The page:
Despite President Trump making noises over Chinese trade, there are many South-East Asian countries for Irish firms to seek out new markets, writes Kehlan Kirwan.
Someone once described the Irish as social chameleons.
The ability, no matter what part of the world, to make connections and blend in.
Over the past few years, Ireland has made amazing strides to develop its ties through the English-speaking world.
It was easier for us to follow the flow of ancestry and make connections with people whose roots came from here.
We leveraged our history to create our future.
But over the past year, there has been a need for a dramatic rethink of how Irish businesses see their future.
Brexit and president Trump have brought a realisation that relying on old connections may not be enough to make the business work in the years to come.
Both governments have big challenges ahead.
President Trump’s highly protectionist policies and Britain’s Theresa May’s desperation for any sort of trade deal with any country are going to leave them weaker.
We have often found safety in the harbour of the English-speaking sphere.
It was comfortable for Irish governments to develop those relationships, nothing to get lost in translation.
But now we are faced with a new problem.
Can we change our colours yet again and find new ways to bring in business?
Over the next decade, Irish firms are going to have to do more to develop relationships with countries.
That means doing more business with China, and India too.
By 2020, it is expected that India will have over 200 million people with middle-class spending salaries.
China already has 150 million middle-class earners and that section of the population is expected to skyrocket to over 500 million in the next decade.
The focus will be on developing relationships with the most obvious large countries.
However, it is the potential of the lesser-known emerging markets which may hold the key to Irish success.
For these new relationships to thrive, it means getting over language barriers and pushing into countries which may have seemed unheard of just a few years ago.
First up, there is Myanmar, formerly known as Burma. It has emerged from military rule to open up to the global economy.
Long-standing economic sanctions on the country have been lifted and its population of 50 million is developing new tastes to match this new openness.
Since 2010 the country has been on a track of developing its economy. Economists project 8% annual growth rates through 2020.
Economic progress is on track and it is emerging as one of the new economies to watch in the coming years.
Bangladesh has long been considered one of the poorest countries in Asia. It is, however, beginning on a steady incline and is posting 6% annual growth rates.
Half of its 170 million population are under the age of 25, and a huge workforce of 80 million people.
Growth means its GDP is rising rapidly and it could be become one of the largest economies in the world, in time.
With growth rates of 6.5%, the same story can be seen in the Philippines.
It has shot up the global league tables for the ease of doing business in recent years.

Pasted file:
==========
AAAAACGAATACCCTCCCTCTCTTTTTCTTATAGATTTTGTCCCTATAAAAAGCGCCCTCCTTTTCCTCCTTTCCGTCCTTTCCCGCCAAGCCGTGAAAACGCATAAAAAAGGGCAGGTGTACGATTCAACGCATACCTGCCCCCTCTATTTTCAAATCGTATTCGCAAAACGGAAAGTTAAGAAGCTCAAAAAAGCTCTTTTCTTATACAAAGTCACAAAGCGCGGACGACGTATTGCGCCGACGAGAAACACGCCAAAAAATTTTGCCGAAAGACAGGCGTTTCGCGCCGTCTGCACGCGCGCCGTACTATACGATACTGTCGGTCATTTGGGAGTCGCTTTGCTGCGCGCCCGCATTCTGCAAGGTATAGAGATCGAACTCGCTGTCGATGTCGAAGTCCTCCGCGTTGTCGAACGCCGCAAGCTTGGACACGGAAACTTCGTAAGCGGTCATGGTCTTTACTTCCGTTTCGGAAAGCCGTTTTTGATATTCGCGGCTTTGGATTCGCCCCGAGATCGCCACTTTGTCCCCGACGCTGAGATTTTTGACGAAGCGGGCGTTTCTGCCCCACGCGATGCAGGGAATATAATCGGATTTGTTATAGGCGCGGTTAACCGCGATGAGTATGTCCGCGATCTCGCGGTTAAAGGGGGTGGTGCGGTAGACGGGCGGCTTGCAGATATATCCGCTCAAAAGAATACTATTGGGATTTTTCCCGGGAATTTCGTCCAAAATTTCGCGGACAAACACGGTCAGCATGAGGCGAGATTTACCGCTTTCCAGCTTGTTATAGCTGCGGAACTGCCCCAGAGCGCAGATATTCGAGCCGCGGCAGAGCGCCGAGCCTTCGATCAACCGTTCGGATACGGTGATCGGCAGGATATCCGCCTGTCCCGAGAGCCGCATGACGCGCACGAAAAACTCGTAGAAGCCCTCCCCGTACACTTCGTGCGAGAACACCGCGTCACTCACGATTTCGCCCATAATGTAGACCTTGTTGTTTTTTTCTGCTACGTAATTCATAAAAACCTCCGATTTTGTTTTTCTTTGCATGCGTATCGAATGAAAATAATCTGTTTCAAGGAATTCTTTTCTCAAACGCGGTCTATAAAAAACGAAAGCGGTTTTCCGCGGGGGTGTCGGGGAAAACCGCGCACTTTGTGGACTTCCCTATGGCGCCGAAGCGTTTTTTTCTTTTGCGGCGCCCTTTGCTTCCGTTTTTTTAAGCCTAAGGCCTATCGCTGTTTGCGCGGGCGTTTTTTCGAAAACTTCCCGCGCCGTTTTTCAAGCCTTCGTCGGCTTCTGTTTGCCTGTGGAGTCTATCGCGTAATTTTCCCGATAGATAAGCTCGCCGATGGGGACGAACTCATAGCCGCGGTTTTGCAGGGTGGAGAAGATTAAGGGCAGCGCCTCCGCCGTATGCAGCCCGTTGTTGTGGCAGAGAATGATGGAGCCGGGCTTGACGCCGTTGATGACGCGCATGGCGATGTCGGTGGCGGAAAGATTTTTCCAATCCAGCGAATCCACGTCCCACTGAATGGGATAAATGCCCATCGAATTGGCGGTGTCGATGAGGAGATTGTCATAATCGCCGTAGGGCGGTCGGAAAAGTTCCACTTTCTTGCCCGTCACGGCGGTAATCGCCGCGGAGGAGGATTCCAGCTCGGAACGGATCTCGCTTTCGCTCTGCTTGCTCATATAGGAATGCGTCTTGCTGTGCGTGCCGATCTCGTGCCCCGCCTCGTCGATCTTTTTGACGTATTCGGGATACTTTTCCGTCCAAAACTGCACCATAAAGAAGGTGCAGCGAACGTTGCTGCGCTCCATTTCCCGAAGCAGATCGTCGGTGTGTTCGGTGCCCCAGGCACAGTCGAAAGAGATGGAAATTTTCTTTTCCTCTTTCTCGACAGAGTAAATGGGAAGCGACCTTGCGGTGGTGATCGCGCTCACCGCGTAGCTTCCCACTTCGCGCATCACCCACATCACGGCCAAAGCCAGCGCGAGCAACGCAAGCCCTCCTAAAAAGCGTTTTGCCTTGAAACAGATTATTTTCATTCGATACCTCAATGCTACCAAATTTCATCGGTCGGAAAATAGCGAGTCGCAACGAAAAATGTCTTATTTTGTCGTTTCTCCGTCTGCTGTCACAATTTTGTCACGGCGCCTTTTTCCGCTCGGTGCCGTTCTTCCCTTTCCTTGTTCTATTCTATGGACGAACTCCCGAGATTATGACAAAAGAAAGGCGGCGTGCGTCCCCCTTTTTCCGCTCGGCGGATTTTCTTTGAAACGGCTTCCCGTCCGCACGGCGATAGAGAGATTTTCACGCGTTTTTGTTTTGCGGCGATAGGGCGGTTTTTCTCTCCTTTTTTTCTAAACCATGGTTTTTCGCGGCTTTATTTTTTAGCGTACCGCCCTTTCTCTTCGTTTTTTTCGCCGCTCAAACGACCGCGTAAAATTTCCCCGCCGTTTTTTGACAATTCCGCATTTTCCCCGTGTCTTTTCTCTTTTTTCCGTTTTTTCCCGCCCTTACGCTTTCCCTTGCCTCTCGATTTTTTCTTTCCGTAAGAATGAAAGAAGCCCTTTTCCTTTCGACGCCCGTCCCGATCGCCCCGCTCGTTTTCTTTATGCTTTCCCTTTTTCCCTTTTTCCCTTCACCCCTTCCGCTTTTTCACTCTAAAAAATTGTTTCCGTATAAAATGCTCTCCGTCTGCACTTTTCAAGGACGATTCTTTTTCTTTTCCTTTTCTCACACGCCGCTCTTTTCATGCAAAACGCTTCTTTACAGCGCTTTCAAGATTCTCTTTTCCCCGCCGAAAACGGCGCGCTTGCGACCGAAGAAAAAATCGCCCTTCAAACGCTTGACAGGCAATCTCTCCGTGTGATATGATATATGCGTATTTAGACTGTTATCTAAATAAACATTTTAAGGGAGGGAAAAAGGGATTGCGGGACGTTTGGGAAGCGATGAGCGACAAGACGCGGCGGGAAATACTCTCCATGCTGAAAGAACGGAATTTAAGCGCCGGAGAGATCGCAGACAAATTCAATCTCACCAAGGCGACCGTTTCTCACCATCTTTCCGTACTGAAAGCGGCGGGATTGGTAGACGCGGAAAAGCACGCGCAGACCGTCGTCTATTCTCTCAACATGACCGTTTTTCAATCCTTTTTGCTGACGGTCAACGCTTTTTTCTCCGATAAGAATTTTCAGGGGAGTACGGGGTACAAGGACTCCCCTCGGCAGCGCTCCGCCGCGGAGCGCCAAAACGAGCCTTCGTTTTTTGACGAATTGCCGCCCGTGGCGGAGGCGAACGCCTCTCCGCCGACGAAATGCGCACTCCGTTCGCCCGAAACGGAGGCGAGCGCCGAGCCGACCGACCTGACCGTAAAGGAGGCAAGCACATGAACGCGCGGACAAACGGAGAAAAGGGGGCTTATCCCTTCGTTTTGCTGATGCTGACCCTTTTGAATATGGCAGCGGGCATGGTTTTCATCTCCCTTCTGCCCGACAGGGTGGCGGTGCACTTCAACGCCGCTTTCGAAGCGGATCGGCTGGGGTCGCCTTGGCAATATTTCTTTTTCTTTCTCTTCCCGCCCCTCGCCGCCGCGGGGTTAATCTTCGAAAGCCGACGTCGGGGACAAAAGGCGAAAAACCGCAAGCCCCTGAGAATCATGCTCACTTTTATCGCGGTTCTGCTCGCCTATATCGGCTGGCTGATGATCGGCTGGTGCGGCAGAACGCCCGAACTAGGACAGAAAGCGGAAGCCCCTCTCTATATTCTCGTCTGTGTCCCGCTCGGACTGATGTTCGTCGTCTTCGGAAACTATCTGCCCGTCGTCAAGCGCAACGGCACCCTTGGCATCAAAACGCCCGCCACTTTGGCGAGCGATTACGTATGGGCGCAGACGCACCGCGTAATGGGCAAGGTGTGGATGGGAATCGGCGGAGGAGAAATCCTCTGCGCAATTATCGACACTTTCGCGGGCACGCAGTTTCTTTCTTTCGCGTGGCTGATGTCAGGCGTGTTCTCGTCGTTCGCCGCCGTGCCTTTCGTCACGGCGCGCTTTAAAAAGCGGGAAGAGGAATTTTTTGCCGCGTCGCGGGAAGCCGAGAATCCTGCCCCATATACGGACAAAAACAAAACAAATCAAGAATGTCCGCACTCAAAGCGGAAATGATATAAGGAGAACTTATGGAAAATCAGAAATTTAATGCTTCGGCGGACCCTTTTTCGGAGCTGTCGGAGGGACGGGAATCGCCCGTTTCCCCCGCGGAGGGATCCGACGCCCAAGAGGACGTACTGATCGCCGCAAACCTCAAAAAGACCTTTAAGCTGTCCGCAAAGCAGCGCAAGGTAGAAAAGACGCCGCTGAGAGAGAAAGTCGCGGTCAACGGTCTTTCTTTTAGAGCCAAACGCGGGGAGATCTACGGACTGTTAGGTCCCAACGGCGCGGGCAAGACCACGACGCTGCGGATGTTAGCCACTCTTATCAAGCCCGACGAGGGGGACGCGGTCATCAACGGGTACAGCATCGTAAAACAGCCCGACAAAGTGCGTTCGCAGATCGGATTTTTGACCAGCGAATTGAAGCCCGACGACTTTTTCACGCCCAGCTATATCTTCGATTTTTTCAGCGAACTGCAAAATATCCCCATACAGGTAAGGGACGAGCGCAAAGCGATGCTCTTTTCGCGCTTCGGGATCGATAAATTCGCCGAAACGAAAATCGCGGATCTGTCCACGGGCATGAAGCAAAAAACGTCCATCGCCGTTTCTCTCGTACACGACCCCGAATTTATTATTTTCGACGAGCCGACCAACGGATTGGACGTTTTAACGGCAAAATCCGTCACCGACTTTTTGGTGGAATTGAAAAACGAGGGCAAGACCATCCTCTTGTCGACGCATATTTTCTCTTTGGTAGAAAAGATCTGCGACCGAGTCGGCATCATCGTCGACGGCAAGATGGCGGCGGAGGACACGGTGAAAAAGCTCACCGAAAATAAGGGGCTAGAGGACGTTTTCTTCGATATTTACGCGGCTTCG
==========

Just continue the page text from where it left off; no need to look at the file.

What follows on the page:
Its 100 million citizens mean there is a huge domestic market, encouraging outside firms to set up business there.
Despite an initial slow pace of reforms, Vietnam has emerged as a country luring investment projects from abroad.
While the government still controls about 40% of the local economy, reforms are encouraging privatisation and local ownership.
With a growing population of 95 million people, both the rate of private ownership and workforce continue to increase.
There are already a huge number of infrastructure projects and it is emerging as something of a small regional powerhouse.
The southeastern corridor of Asia is still relatively untapped, largely because it’s only now emerging from huge amounts of corruption and political instability.
While Europe, China, and India are places investors want to launch their products and services, many other countries in Asia have much to offer.
China has become the behemoth that brings most of Asia into its shadow.
But this emerging superpower faces a new era under President Trump who may start an Asian trade war.
What we’re seeing now are countries in the Asian sphere beginning to embrace many economic reforms which translates as embracing market-led economics.
This is giving us a new picture of the eastern arena, one which no longer requires passage to China for success.
As political and economic circumstances change in the world around us, it’s time to start looking at other markets.
Just a handful of Asian countries have between them more people than the US.
That should tell us that now, more than ever, we need to search out the markets that will be important for us in the future.
Leaning heavily on western markets will no longer do.
The challenges the world faces from protectionism in the US and the UK will get worse before they get better.
Irish firms need to make themselves aware that embracing new markets is the way to go.
The southern Asian corridor is emerging as one of the most important economic zones in the world.
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